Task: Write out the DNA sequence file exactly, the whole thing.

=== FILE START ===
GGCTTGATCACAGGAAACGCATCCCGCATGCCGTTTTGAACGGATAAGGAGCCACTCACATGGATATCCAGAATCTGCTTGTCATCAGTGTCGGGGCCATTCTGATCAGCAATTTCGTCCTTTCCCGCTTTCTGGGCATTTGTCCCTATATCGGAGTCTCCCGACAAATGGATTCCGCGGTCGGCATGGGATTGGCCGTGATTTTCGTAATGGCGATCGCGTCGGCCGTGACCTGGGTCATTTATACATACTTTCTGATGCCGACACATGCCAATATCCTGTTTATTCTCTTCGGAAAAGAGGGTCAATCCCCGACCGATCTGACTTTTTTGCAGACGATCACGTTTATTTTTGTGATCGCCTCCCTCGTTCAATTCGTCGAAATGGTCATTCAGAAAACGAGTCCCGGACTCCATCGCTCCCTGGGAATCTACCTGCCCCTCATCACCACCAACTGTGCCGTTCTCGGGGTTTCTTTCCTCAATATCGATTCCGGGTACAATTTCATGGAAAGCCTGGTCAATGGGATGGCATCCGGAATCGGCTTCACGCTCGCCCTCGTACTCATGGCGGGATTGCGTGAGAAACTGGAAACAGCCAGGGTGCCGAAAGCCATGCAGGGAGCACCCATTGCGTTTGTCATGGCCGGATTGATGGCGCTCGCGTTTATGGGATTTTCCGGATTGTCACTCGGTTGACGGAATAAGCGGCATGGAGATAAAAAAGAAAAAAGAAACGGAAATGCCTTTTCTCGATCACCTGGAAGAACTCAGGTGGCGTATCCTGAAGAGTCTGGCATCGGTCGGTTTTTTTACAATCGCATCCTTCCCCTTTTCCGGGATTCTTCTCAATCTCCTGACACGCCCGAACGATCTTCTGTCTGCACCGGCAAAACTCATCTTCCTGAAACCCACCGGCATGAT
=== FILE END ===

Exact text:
GGCTTGATCACAGGAAACGCATCCCGCATGCCGTTTTGAACGGATAAGGAGCCACTCACATGGATATCCAGAATCTGCTTGTCATCAGTGTCGGGGCCATTCTGATCAGCAATTTCGTCCTTTCCCGCTTTCTGGGCATTTGTCCCTATATCGGAGTCTCCCGACAAATGGATTCCGCGGTCGGCATGGGATTGGCCGTGATTTTCGTAATGGCGATCGCGTCGGCCGTGACCTGGGTCATTTATACATACTTTCTGATGCCGACACATGCCAATATCCTGTTTATTCTCTTCGGAAAAGAGGGTCAATCCCCGACCGATCTGACTTTTTTGCAGACGATCACGTTTATTTTTGTGATCGCCTCCCTCGTTCAATTCGTCGAAATGGTCATTCAGAAAACGAGTCCCGGACTCCATCGCTCCCTGGGAATCTACCTGCCCCTCATCACCACCAACTGTGCCGTTCTCGGGGTTTCTTTCCTCAATATCGATTCCGGGTACAATTTCATGGAAAGCCTGGTCAATGGGATGGCATCCGGAATCGGCTTCACGCTCGCCCTCGTACTCATGGCGGGATTGCGTGAGAAACTGGAAACAGCCAGGGTGCCGAAAGCCATGCAGGGAGCACCCATTGCGTTTGTCATGGCCGGATTGATGGCGCTCGCGTTTATGGGATTTTCCGGATTGTCACTCGGTTGACGGAATAAGCGGCATGGAGATAAAAAAGAAAAAAGAAACGGAAATGCCTTTTCTCGATCACCTGGAAGAACTCAGGTGGCGTATCCTGAAGAGTCTGGCATCGGTCGGTTTTTTTACAATCGCATCCTTCCCCTTTTCCGGGATTCTTCTCAATCTCCTGACACGCCCGAACGATCTTCTGTCTGCACCGGCAAAACTCATCTTCCTGAAACCCACCGGCATGAT